It’s always easier to blame. 

It takes the burden of ownership off us, and slaps it on the other person. At the same time, the burden of resentment, guilt, and anger all slip into a sack we proudly carry on our back. 

It doesn’t have to be that way. The trick is to seek lessons, make amends, and move on.  

It’s predictable people will disappoint you. Get over it.

Occasionally, the A/V for my speech is not ideal – like recently for a morning presentation to 70 care workers in Ontario. Hand-held microphone, no flip chart, home-movie size screen, and classroom-style row seating. On top of that, and just as I was about to kick off the three-hour long program, I was approached by two delegates, both with hearing problems. Once had me wear a pendant/microphone to amplify my voice, while the other asked me to try to not move around the room (which is exactly my style for this type of workshop), so she could read my lips. But, despite all that…

I had a great morning!

It was all about looking for the lesson.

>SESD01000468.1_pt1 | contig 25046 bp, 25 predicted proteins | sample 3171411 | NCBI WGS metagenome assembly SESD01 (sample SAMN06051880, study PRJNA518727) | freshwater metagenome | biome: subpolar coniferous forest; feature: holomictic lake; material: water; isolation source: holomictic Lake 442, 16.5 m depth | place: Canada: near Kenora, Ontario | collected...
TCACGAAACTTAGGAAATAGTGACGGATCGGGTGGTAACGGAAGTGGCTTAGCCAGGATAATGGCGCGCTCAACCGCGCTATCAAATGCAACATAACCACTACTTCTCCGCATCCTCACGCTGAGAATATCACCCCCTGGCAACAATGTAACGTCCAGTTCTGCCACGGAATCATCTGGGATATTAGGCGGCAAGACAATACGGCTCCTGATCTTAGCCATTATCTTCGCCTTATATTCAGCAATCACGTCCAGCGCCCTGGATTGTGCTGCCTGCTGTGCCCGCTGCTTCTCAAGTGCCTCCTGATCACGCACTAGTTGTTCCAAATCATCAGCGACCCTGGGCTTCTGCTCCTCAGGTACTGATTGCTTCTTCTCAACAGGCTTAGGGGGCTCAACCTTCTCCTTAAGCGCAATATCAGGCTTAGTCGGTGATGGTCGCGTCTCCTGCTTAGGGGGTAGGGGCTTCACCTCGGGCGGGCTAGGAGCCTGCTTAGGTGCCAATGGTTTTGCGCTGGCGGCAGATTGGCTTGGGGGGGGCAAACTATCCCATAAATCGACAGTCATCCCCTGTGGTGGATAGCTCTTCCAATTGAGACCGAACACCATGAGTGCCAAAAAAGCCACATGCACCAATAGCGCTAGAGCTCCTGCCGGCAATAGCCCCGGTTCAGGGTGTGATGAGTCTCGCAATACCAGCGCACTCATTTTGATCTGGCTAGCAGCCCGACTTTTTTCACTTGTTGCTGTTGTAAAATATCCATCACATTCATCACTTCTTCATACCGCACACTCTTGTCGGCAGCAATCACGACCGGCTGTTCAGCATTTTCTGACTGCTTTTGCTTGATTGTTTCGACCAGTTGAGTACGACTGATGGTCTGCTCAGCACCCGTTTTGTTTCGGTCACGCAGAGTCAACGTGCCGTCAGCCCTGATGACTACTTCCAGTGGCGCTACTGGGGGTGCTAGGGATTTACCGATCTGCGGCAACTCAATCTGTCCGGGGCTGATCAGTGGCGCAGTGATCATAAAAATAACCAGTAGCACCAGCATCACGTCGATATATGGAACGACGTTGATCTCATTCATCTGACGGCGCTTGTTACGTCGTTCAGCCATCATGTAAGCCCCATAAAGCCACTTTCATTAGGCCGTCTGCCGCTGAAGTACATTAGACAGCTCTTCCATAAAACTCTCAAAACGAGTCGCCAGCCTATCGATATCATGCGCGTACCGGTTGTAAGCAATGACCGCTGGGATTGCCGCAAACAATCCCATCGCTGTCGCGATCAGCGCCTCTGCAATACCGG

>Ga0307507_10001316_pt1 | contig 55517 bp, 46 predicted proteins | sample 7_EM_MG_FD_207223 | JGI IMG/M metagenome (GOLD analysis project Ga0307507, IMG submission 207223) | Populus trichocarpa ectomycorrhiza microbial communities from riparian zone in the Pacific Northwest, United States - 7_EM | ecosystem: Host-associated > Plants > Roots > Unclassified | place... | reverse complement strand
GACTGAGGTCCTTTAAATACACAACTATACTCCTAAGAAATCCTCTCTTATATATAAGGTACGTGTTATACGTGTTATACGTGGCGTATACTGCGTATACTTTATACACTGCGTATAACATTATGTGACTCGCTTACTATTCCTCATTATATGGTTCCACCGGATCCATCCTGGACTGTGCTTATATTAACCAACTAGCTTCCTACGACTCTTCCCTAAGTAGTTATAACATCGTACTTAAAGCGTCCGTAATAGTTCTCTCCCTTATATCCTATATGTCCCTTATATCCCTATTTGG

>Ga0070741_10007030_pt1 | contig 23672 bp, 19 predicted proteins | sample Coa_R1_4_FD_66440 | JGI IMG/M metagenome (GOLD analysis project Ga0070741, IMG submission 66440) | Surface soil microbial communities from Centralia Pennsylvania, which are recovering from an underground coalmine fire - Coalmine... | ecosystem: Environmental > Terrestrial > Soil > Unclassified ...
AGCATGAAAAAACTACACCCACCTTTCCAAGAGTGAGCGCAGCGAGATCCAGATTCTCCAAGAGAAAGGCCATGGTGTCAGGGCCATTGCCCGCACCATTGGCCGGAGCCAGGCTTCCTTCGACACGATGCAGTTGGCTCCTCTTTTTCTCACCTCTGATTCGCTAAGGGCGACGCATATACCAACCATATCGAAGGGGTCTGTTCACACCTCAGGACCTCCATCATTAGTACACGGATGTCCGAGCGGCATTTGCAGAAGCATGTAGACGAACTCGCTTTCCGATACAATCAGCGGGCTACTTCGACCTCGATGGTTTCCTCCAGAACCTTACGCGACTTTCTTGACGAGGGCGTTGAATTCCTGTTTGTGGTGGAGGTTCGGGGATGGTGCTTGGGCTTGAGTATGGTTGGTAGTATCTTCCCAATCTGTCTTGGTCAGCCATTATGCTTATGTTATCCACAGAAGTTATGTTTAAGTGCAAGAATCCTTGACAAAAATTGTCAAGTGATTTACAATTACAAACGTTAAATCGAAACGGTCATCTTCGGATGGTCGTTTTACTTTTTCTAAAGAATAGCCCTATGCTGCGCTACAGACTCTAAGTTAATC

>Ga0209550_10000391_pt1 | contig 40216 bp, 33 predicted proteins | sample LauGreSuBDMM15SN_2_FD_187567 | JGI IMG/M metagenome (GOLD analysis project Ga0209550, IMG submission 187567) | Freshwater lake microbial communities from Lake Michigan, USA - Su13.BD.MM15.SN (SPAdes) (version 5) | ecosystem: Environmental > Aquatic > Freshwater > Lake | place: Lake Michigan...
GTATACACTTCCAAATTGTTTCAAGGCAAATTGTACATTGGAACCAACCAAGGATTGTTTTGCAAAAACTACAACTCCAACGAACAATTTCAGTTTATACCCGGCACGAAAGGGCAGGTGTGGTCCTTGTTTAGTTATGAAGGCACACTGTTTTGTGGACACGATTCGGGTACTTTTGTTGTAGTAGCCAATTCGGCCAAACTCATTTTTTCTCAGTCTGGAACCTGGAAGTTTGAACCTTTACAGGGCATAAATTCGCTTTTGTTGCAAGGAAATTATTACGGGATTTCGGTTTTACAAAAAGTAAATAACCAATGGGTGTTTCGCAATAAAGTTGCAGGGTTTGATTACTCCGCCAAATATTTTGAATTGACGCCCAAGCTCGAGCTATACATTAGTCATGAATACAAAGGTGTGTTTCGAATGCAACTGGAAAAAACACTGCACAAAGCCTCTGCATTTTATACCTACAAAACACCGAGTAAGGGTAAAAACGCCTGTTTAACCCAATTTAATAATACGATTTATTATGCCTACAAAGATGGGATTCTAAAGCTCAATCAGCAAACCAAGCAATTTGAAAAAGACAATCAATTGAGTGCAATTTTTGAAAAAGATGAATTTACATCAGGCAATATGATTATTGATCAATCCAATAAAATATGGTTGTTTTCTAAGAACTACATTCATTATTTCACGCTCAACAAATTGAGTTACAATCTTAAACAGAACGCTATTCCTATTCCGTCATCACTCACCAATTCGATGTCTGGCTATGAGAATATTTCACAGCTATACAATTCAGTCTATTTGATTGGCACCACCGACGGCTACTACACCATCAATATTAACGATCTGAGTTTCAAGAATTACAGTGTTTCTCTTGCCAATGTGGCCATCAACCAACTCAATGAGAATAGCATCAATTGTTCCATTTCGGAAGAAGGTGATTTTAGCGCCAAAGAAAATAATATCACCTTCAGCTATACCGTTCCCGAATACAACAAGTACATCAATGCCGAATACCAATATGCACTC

Sure, I love a modern conference hall with a professional audio-visual crew waiting on me, good lighting, and the perfect set-up on stage. But, crammed into a too-small meeting room, wearing a hearing pendant, while someone else reads my lips teaches me patience. And when I practice patience, the best of me comes out. Like that morning with those 70 beautiful people who all put their heart and soul into their work. I was there to serve, not fuss about where I had to stand.

Think about a relationship you’re struggling with. Do blame and resentment get you what you want? It could be a powerful lesson about humility, forgiveness, patience, or letting go is waiting quietly behind a door. This year is the time to reach out, open that door, haul that lesson out, and try it on.

Thank you!

Thank you for being here and reading this today. Blogging can be a weird, some what narcissistic, monologue, often without much feedback. Your support and interest in this winding journey means everything to me. Thank you for being here, and please give me feedback in the comments, below. Those words of encouragement, questions, or just sharing your opinions are really helpful.

All the best for the New Year,